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Commentary: Line between politics, advertising already too blurry

Hope and change. If anybody from our generation can recall, those were the major keywords in Bill Clinton’s presidential campaign in 1992. And though his message was about change, things seem more and more the same as presidential hopefuls promise what the incumbent somehow failed to deliver.

But now that President Barack Obama has taken office, the vigor of this message has turned into a commercial cash crop. His image has been glorified to surreal levels.

The same keywords from his campaign and administration are finding their ways into retail commercials, car dealership offers and, of all places, contraceptives.

Car dealerships are now advertising what used to be rebates, cash back and no-money-down offers simply as stimulus checks. Buy a car and you get a stimulus check. Bring in your tax return papers and get a vehicle credit. But that’s hardly stimulating.

Practice Safe Policy, a bipartisan company that sells generic condoms wrapped in political packaging as election memorabilia, is one company making a profit by melding two unrelated sectors and marketing to voters.

In a press release, Vice President of Marketing Benjamin Sherman said this “most stimulating” election was the opportune moment to release the condoms.

The Obama condoms are labeled with Obama’s face and say “use with good judgment.” John McCain’s are emblazoned with “old but not expired.”

Ty Inc., the company that brought us Beanie Babies, released its Marvelous Malia and Sweet Sasha TyGirlz dolls in January, just as Obama was being inaugurated to office.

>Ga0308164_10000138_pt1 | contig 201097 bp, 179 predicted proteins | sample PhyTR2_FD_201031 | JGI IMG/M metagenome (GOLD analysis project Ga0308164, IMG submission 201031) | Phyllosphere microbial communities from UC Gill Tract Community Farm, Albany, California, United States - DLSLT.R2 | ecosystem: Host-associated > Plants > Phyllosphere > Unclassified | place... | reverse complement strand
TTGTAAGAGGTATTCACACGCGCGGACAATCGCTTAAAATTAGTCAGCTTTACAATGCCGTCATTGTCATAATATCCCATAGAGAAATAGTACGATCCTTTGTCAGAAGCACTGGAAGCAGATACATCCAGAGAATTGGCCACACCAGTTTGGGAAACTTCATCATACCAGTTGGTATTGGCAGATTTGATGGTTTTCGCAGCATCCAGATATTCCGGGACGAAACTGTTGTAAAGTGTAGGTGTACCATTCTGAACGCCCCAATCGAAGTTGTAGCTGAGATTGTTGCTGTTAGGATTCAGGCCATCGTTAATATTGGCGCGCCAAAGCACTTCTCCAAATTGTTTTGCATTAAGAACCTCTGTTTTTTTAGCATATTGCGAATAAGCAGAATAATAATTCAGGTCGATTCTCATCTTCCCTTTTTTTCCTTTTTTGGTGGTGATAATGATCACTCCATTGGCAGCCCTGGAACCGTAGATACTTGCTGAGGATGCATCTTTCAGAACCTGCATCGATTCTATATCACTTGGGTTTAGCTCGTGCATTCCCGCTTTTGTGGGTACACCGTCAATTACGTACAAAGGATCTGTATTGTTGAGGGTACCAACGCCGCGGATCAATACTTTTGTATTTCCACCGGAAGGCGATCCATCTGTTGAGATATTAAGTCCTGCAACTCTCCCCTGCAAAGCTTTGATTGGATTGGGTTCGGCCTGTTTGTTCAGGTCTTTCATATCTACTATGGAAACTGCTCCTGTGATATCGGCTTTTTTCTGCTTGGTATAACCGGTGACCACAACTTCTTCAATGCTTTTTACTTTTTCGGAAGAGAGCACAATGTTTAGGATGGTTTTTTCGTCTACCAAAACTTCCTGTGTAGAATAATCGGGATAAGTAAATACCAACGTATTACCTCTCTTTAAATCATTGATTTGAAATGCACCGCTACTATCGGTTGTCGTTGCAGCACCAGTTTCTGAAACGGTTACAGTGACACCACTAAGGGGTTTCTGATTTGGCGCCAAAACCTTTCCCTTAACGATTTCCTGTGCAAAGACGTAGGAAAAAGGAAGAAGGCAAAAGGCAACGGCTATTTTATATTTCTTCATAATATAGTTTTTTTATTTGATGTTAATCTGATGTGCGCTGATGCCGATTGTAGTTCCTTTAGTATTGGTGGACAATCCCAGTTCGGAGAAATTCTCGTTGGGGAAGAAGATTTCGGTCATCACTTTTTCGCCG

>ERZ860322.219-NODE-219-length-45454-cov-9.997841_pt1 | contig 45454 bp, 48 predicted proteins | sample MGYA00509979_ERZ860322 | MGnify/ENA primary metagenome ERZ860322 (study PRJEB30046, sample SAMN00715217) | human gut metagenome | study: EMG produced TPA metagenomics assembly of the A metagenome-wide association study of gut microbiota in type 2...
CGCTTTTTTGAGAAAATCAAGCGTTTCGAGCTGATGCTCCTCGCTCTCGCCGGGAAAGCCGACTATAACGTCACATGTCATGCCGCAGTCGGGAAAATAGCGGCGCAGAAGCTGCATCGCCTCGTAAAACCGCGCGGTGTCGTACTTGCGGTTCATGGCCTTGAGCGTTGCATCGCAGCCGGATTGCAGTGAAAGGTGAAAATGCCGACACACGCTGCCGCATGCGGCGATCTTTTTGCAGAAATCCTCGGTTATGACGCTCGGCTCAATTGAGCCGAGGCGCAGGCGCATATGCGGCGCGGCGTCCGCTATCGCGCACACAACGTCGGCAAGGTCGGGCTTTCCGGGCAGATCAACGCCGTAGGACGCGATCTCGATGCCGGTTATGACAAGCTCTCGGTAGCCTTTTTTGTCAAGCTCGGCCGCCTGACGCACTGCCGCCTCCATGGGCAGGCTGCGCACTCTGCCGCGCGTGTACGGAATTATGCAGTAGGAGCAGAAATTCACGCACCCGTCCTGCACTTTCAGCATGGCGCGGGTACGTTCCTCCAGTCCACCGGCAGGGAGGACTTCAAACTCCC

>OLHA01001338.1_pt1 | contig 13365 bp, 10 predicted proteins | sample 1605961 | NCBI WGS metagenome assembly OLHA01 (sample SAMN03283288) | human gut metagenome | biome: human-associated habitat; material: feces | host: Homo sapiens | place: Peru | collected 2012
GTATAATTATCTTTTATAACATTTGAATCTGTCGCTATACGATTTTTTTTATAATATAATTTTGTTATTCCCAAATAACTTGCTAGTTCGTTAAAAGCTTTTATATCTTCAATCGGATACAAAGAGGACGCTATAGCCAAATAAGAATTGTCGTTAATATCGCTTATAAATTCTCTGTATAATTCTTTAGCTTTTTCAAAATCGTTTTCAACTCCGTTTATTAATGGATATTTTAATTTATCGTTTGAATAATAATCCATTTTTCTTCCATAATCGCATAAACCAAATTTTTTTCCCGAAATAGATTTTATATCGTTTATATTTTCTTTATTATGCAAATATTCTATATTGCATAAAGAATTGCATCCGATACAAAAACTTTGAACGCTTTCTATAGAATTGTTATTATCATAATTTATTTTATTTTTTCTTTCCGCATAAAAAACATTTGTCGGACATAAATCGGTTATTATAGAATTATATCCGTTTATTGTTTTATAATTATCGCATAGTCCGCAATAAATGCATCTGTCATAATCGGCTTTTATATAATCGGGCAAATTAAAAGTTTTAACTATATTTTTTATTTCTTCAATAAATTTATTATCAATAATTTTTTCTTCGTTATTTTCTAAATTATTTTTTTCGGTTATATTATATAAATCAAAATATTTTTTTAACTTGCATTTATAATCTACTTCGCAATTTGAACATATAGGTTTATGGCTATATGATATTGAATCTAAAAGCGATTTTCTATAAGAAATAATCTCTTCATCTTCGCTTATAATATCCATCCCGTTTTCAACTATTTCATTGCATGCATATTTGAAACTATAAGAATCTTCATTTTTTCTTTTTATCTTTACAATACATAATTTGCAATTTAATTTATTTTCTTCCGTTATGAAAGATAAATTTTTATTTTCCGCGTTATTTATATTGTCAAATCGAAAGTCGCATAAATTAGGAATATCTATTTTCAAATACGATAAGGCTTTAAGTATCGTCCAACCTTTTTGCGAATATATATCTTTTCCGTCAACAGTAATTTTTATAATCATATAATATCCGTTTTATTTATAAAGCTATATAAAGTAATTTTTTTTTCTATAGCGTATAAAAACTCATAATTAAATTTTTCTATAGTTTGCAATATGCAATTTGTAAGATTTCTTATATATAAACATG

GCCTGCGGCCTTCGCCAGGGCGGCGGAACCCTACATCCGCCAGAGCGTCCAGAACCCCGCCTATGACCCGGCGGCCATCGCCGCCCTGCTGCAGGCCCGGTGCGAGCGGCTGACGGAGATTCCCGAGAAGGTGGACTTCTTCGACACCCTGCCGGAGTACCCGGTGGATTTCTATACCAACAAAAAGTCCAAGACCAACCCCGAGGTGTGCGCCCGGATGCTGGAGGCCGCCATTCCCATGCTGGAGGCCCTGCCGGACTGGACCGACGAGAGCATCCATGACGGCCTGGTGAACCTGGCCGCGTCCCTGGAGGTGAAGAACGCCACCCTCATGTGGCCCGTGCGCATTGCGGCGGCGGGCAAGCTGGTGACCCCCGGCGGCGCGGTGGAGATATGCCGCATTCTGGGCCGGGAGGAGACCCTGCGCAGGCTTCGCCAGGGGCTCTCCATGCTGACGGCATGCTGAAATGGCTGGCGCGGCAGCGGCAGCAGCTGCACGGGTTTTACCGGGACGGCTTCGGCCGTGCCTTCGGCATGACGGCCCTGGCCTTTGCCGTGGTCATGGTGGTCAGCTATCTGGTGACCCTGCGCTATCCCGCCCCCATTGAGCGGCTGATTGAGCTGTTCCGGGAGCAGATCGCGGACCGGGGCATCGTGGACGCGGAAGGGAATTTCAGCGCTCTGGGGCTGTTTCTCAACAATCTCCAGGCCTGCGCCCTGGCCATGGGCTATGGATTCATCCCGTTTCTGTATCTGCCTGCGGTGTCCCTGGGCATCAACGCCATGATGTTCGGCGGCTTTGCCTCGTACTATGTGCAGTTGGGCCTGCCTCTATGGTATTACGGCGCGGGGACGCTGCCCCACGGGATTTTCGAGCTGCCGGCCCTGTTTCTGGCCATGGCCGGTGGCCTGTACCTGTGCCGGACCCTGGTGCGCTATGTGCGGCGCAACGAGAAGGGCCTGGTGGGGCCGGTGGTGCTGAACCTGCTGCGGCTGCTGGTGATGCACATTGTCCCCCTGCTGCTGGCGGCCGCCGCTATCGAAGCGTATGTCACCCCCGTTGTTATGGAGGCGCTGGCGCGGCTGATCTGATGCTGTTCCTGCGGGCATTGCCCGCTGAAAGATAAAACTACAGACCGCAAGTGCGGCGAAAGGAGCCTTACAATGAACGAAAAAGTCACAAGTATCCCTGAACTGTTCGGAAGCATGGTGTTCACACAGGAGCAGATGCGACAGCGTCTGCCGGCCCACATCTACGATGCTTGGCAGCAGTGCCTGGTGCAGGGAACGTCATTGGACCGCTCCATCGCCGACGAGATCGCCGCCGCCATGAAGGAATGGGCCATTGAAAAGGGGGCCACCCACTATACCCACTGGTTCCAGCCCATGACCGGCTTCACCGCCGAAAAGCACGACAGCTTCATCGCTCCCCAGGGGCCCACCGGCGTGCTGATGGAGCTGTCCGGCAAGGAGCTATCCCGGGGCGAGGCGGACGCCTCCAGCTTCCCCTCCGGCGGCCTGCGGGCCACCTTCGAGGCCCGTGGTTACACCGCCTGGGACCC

A Ty spokesperson said they were not modeled after the first children, after Michelle Obama made her resentment public, saying it was wrong to use her family members’ images to make a profit.

But where, and when, will the line be drawn between politics and advertisement? Because at the rate we’re going, campaign keywords will be incorporated into every aspect of life by 2012.

Politicians who employ advertising to get their message across to voters use a method of priming to flash images or ideas, trigger emotions, and finally persuade viewers to think and feel something – either positive for their party or negative toward the opposition.

That’s perfectly fine, as voters are consumers and vice versa. But in a society where details of party platforms are generalized to fit colors and wing sides, the lines between consumerism, profitability and civic awareness are blurred.

Using advertising ploys to gain a political advantage is fair game and even encouraged, as it is one of the primary ways to reach out to the voter who isn’t very involved in news or politics.

But to use political key terms to influence a product purchase can be taking it too far, especially considering the big picture consequences: The public will keep struggling with defining the difference between politics and consumerism.

Voting Americans need to make a valiant effort to observe political and commercial advertising in an objective light, taking into consideration all factors that will sway a vote or influence a purchase.

E-mail Jonathan Morales at [email protected].

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